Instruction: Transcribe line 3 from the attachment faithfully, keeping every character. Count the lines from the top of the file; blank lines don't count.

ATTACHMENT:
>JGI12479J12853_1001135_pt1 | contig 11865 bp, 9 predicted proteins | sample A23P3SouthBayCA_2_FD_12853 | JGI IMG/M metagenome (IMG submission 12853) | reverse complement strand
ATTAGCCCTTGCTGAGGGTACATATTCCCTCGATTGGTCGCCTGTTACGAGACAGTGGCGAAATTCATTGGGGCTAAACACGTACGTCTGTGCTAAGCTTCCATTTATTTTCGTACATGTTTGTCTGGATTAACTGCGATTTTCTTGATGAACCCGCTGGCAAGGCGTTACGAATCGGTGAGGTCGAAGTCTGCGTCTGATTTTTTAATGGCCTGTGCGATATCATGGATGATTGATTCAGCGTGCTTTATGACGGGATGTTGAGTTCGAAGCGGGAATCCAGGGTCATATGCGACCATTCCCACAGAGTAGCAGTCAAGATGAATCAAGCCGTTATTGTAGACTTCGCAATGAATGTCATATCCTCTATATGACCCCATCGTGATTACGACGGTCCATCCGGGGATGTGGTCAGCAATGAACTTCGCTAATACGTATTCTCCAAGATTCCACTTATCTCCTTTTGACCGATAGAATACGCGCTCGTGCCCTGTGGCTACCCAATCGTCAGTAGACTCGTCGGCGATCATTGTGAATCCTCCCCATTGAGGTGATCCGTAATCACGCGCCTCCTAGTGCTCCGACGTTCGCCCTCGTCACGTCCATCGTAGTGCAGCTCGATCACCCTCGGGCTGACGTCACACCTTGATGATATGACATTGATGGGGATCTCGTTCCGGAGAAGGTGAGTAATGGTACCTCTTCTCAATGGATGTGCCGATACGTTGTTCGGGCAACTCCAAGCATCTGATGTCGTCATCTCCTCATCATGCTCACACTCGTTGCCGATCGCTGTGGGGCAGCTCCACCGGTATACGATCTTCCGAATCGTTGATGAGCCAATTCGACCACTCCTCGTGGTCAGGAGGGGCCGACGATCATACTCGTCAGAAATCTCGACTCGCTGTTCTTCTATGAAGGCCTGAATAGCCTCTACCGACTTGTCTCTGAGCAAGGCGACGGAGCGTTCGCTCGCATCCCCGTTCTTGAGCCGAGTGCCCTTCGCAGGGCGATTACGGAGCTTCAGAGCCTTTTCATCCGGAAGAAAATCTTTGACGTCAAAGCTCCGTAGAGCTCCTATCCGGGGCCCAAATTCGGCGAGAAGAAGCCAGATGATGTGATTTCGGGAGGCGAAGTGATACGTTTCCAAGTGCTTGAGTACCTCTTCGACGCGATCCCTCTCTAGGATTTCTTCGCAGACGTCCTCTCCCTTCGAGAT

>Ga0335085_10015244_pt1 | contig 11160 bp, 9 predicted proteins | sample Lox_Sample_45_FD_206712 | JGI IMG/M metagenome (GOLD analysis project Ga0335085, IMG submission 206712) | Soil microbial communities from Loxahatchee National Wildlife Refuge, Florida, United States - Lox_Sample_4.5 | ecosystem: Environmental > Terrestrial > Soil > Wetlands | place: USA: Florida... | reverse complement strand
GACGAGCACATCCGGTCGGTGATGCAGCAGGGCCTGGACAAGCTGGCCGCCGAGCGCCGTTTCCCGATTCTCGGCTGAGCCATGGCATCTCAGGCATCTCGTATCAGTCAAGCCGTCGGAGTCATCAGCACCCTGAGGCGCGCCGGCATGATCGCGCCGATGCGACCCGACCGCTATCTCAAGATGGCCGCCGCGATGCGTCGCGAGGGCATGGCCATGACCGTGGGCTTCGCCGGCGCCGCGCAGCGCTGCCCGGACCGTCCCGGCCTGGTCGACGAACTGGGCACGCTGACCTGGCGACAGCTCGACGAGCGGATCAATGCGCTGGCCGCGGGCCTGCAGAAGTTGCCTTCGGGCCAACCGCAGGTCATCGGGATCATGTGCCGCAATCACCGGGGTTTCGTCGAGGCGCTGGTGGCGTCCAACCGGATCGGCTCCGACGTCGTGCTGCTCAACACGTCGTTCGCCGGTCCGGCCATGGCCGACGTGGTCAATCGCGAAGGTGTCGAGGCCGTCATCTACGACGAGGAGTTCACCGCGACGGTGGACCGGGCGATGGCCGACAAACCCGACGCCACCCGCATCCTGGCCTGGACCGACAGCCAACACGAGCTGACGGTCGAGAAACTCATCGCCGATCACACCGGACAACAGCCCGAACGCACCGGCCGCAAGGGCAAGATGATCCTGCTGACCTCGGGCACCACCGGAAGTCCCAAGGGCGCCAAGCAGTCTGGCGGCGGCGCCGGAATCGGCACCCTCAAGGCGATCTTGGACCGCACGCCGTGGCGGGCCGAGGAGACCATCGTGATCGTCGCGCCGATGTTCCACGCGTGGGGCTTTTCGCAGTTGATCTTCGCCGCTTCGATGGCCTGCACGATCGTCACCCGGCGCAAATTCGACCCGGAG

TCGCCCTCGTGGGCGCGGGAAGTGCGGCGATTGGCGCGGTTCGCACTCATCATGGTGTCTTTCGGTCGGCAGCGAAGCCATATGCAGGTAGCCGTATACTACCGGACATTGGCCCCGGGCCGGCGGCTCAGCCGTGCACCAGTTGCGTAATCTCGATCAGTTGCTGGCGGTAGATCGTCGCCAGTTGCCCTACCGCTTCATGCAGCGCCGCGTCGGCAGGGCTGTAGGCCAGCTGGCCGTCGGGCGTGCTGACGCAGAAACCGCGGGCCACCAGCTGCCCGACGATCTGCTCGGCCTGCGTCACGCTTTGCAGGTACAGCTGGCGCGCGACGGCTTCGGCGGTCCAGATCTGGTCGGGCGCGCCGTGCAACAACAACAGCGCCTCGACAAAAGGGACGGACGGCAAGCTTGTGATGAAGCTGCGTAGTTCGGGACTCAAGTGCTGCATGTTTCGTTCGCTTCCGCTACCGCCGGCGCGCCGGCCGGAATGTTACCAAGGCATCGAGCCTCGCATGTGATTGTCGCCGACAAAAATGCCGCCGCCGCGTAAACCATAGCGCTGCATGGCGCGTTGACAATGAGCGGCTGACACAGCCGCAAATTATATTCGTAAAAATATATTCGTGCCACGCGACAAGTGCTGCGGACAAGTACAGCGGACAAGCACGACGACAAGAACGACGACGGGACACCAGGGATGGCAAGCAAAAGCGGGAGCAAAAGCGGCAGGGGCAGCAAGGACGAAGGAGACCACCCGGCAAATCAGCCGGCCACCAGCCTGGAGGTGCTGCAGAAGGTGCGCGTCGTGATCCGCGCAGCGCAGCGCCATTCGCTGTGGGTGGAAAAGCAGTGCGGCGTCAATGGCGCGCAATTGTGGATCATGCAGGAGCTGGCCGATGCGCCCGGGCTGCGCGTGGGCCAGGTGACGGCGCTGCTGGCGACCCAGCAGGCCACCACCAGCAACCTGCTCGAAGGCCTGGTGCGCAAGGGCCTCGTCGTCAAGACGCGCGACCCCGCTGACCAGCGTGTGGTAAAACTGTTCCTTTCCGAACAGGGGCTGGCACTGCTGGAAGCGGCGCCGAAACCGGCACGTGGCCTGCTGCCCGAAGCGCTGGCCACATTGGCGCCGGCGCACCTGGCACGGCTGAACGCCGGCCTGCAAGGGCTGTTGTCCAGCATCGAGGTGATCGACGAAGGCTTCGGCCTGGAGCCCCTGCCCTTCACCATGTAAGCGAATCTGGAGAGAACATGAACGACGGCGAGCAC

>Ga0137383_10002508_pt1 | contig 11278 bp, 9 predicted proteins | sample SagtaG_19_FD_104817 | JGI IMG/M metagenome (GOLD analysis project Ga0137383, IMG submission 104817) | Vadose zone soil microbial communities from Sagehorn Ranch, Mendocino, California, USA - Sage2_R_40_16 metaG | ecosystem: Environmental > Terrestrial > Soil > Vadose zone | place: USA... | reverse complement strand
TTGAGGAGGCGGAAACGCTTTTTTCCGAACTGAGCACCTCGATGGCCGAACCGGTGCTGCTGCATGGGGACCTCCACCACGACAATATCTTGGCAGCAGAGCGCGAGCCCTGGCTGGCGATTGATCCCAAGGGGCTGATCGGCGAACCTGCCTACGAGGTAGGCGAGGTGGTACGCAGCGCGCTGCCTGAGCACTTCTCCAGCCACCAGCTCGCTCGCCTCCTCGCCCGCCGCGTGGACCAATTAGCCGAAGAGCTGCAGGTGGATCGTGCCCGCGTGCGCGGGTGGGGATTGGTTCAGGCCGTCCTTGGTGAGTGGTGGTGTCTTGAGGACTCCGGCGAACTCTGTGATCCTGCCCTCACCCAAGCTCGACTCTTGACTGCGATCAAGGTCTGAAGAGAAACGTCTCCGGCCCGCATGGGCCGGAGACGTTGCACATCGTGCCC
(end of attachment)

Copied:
>Ga0335085_10015244_pt1 | contig 11160 bp, 9 predicted proteins | sample Lox_Sample_45_FD_206712 | JGI IMG/M metagenome (GOLD analysis project Ga0335085, IMG submission 206712) | Soil microbial communities from Loxahatchee National Wildlife Refuge, Florida, United States - Lox_Sample_4.5 | ecosystem: Environmental > Terrestrial > Soil > Wetlands | place: USA: Florida... | reverse complement strand